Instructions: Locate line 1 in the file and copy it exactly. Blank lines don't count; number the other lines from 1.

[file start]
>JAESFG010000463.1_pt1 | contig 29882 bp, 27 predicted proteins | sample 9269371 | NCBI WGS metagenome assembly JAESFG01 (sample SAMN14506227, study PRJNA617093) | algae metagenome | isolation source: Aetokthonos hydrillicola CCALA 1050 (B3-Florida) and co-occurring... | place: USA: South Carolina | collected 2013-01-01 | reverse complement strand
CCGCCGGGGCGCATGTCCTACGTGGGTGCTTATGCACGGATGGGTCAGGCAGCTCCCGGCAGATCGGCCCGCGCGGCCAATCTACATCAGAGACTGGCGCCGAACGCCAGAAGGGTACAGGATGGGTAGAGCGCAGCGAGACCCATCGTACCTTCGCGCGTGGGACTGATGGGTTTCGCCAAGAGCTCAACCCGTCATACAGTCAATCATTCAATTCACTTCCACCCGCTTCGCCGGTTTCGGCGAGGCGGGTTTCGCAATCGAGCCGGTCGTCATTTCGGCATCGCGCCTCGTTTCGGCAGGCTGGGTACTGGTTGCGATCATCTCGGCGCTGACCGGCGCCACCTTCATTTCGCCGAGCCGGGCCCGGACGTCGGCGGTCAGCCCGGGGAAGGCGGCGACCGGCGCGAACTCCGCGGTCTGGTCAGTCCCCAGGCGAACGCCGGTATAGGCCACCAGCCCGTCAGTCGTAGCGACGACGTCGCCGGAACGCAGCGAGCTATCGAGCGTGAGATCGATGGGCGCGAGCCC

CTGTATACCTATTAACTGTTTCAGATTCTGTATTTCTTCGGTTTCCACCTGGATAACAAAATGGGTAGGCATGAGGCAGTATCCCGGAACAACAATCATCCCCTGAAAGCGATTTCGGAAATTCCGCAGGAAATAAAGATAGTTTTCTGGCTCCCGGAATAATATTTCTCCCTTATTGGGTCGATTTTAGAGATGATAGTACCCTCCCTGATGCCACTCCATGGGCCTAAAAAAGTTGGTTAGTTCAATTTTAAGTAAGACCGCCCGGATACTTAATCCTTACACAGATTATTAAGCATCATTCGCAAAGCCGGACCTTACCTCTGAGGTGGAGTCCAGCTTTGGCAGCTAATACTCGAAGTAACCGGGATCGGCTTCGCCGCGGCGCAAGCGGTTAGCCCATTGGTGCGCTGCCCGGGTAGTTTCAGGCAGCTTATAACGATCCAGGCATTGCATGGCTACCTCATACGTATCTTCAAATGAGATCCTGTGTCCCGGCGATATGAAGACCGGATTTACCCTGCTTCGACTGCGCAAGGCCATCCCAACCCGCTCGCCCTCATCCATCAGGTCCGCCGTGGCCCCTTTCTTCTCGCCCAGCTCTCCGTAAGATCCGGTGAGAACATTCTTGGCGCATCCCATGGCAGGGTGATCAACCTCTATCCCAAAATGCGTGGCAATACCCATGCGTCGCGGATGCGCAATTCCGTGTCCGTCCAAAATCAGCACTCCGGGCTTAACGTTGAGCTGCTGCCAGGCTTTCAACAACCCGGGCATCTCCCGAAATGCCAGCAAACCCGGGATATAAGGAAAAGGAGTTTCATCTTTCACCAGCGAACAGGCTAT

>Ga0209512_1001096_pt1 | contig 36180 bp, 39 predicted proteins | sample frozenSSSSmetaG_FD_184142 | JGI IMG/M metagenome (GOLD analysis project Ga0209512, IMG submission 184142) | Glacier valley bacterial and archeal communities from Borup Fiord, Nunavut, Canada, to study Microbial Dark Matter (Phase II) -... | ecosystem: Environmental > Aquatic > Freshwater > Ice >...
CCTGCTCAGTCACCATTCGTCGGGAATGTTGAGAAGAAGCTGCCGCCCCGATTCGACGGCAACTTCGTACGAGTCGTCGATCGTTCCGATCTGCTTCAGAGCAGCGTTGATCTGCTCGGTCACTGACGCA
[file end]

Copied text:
>JAESFG010000463.1_pt1 | contig 29882 bp, 27 predicted proteins | sample 9269371 | NCBI WGS metagenome assembly JAESFG01 (sample SAMN14506227, study PRJNA617093) | algae metagenome | isolation source: Aetokthonos hydrillicola CCALA 1050 (B3-Florida) and co-occurring... | place: USA: South Carolina | collected 2013-01-01 | reverse complement strand